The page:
Face recognition is an essential biologic and social skill. Accurate recognition depends on the ability to encode, store, and retrieve distinct memory representations for the faces of countless individuals encountered in everyday life. In addition, face memory records must be integrated with specific biographic and name information in order to allow the recognition of each person's unique identity. Converging evidence from functional imaging, cortical electrical recording, and neuropsychologic studies suggests that face memory operations in the human brain are mediated by a distributed neural system. Components of this network include specialized memory storage sites within temporal neocortex that interact with medial temporal lobe and prefrontal cortical areas during face memory encoding and retrieval. Selective damage to these neuroanatomic regions gives rise to face recognition disorders characterized by memory loss or memory distortion.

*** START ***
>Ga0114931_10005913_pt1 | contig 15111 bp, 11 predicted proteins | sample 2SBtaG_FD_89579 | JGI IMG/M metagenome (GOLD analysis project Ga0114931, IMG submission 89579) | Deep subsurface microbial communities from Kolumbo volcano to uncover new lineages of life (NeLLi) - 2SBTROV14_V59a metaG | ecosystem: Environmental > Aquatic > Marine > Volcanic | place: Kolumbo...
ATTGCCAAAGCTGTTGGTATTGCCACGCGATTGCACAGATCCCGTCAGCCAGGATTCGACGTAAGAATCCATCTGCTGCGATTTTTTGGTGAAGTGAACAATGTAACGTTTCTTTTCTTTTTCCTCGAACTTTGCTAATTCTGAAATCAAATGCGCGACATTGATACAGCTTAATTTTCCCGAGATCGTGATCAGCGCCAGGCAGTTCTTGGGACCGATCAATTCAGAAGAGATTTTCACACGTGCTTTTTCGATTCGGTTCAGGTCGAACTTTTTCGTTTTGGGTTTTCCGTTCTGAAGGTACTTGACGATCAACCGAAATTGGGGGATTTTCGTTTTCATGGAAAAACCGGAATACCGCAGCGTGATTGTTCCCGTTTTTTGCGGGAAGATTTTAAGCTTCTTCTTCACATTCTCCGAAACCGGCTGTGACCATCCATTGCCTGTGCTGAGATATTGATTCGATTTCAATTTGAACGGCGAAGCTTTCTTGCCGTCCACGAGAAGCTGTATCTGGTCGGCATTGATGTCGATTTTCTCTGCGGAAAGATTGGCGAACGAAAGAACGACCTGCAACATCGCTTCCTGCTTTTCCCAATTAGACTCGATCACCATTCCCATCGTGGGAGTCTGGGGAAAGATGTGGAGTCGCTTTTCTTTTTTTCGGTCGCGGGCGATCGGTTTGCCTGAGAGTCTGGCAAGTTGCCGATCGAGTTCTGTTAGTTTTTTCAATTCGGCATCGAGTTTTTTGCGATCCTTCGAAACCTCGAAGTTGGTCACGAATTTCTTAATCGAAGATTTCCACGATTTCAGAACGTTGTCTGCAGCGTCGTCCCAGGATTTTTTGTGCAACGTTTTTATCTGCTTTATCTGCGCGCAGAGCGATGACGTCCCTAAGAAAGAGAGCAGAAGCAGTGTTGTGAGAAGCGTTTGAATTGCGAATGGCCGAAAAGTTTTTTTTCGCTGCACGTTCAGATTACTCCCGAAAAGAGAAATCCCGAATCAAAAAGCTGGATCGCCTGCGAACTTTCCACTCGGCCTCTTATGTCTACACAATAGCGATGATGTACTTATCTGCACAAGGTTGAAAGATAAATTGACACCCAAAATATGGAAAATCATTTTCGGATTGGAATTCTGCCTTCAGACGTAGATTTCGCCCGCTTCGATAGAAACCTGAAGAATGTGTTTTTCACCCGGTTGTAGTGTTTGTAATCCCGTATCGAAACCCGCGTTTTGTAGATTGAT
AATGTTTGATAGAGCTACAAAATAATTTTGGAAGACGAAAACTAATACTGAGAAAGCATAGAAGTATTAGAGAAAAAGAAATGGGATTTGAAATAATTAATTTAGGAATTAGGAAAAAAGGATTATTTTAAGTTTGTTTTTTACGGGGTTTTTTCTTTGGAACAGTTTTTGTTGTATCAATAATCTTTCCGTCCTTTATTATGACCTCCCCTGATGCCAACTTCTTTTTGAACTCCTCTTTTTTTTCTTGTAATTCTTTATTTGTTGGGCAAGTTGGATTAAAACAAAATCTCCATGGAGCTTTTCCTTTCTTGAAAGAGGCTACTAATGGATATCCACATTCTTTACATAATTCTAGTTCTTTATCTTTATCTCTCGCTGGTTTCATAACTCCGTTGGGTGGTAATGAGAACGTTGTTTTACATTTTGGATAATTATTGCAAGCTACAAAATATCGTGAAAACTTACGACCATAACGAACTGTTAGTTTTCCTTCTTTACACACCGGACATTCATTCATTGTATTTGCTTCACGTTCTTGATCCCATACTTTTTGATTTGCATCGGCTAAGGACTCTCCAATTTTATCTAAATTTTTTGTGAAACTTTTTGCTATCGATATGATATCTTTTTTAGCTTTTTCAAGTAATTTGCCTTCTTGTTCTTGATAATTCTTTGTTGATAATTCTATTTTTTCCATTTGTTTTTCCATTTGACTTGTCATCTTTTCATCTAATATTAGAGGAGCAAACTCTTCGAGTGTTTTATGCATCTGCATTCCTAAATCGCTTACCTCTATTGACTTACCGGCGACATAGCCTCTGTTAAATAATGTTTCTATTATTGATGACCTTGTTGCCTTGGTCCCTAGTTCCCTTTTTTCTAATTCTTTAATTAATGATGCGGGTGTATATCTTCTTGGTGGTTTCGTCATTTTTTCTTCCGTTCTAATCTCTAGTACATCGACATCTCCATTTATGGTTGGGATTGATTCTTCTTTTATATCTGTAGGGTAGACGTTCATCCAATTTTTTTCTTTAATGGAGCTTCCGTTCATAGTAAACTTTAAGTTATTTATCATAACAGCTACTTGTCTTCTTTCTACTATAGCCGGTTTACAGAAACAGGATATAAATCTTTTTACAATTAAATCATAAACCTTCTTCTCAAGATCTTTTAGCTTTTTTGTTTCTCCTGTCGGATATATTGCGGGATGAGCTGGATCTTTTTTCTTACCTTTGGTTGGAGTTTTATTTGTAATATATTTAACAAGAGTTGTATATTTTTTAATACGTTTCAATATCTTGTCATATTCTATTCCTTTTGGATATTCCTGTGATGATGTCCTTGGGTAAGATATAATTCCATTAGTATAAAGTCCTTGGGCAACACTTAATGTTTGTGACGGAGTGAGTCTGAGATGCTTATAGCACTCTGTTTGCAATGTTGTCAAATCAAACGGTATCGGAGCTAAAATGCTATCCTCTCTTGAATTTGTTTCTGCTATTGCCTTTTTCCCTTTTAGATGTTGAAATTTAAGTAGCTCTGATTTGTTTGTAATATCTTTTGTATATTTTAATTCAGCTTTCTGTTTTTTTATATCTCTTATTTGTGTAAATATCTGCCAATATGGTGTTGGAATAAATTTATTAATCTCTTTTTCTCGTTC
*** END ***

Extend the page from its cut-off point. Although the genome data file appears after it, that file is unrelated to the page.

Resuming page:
ASJC Scopus subject areas
- Clinical Neurology